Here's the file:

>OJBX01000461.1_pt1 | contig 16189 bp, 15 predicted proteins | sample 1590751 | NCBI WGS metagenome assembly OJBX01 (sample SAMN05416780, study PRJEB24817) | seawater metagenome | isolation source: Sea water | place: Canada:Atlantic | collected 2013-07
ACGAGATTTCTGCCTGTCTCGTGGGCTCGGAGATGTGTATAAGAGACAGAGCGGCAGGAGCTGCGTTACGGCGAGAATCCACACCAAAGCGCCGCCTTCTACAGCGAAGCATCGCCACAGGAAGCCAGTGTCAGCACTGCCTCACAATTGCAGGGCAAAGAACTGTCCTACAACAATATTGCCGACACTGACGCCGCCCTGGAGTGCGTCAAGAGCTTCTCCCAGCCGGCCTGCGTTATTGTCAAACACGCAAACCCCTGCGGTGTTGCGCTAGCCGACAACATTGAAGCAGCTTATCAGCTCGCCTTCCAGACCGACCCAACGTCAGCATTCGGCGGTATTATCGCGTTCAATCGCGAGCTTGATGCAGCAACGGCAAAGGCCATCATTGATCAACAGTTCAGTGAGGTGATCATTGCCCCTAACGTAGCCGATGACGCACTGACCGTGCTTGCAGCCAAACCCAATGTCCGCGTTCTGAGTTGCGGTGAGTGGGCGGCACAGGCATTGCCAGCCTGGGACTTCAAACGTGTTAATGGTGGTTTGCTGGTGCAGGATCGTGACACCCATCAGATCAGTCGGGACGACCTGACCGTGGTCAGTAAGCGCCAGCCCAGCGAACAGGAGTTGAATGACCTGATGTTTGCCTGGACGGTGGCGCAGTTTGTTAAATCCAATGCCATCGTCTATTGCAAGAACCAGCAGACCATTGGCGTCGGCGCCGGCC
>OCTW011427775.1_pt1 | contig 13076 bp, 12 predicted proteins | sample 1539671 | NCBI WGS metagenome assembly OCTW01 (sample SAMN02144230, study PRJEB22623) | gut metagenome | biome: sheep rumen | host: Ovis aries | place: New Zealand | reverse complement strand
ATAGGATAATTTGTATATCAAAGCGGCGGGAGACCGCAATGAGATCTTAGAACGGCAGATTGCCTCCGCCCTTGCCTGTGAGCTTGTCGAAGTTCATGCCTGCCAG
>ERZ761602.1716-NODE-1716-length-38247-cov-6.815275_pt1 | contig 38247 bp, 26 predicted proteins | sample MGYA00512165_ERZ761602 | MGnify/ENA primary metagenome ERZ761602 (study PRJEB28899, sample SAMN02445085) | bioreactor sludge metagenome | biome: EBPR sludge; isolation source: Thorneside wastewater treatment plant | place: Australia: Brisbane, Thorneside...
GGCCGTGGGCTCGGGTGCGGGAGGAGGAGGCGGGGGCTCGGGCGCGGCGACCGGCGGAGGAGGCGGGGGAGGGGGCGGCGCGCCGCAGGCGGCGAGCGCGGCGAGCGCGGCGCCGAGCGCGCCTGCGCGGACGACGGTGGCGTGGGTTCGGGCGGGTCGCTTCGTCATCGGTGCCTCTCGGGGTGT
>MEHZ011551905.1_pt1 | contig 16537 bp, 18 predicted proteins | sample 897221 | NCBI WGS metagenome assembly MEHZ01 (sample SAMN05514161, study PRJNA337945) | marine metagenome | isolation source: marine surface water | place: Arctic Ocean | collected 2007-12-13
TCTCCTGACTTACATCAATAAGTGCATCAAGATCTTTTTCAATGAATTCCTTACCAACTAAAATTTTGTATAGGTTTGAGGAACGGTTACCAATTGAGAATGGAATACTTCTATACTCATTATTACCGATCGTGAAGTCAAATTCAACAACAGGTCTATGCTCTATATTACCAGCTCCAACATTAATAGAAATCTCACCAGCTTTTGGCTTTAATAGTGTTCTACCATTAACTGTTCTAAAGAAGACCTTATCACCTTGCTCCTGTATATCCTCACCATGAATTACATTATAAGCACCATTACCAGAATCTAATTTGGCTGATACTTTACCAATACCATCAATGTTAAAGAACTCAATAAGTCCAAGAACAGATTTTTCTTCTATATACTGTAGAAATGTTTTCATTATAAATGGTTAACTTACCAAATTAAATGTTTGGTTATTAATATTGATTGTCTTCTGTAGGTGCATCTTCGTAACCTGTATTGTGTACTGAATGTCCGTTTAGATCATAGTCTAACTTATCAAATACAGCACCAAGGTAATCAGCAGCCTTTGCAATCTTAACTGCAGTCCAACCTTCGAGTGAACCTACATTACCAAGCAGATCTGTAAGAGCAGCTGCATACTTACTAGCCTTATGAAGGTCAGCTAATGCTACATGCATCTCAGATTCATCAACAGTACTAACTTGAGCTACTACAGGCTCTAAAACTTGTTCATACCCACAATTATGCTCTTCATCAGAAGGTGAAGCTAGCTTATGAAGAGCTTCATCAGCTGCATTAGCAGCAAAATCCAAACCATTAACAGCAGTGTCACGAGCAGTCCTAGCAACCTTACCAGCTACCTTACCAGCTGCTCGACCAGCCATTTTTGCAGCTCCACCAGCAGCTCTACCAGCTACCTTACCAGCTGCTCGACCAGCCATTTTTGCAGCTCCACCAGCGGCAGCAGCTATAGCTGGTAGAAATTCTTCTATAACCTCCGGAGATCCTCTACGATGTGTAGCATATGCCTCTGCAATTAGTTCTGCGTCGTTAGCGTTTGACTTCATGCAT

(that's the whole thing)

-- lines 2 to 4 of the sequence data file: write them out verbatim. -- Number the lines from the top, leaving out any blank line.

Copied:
ACGAGATTTCTGCCTGTCTCGTGGGCTCGGAGATGTGTATAAGAGACAGAGCGGCAGGAGCTGCGTTACGGCGAGAATCCACACCAAAGCGCCGCCTTCTACAGCGAAGCATCGCCACAGGAAGCCAGTGTCAGCACTGCCTCACAATTGCAGGGCAAAGAACTGTCCTACAACAATATTGCCGACACTGACGCCGCCCTGGAGTGCGTCAAGAGCTTCTCCCAGCCGGCCTGCGTTATTGTCAAACACGCAAACCCCTGCGGTGTTGCGCTAGCCGACAACATTGAAGCAGCTTATCAGCTCGCCTTCCAGACCGACCCAACGTCAGCATTCGGCGGTATTATCGCGTTCAATCGCGAGCTTGATGCAGCAACGGCAAAGGCCATCATTGATCAACAGTTCAGTGAGGTGATCATTGCCCCTAACGTAGCCGATGACGCACTGACCGTGCTTGCAGCCAAACCCAATGTCCGCGTTCTGAGTTGCGGTGAGTGGGCGGCACAGGCATTGCCAGCCTGGGACTTCAAACGTGTTAATGGTGGTTTGCTGGTGCAGGATCGTGACACCCATCAGATCAGTCGGGACGACCTGACCGTGGTCAGTAAGCGCCAGCCCAGCGAACAGGAGTTGAATGACCTGATGTTTGCCTGGACGGTGGCGCAGTTTGTTAAATCCAATGCCATCGTCTATTGCAAGAACCAGCAGACCATTGGCGTCGGCGCCGGCC
>OCTW011427775.1_pt1 | contig 13076 bp, 12 predicted proteins | sample 1539671 | NCBI WGS metagenome assembly OCTW01 (sample SAMN02144230, study PRJEB22623) | gut metagenome | biome: sheep rumen | host: Ovis aries | place: New Zealand | reverse complement strand
ATAGGATAATTTGTATATCAAAGCGGCGGGAGACCGCAATGAGATCTTAGAACGGCAGATTGCCTCCGCCCTTGCCTGTGAGCTTGTCGAAGTTCATGCCTGCCAG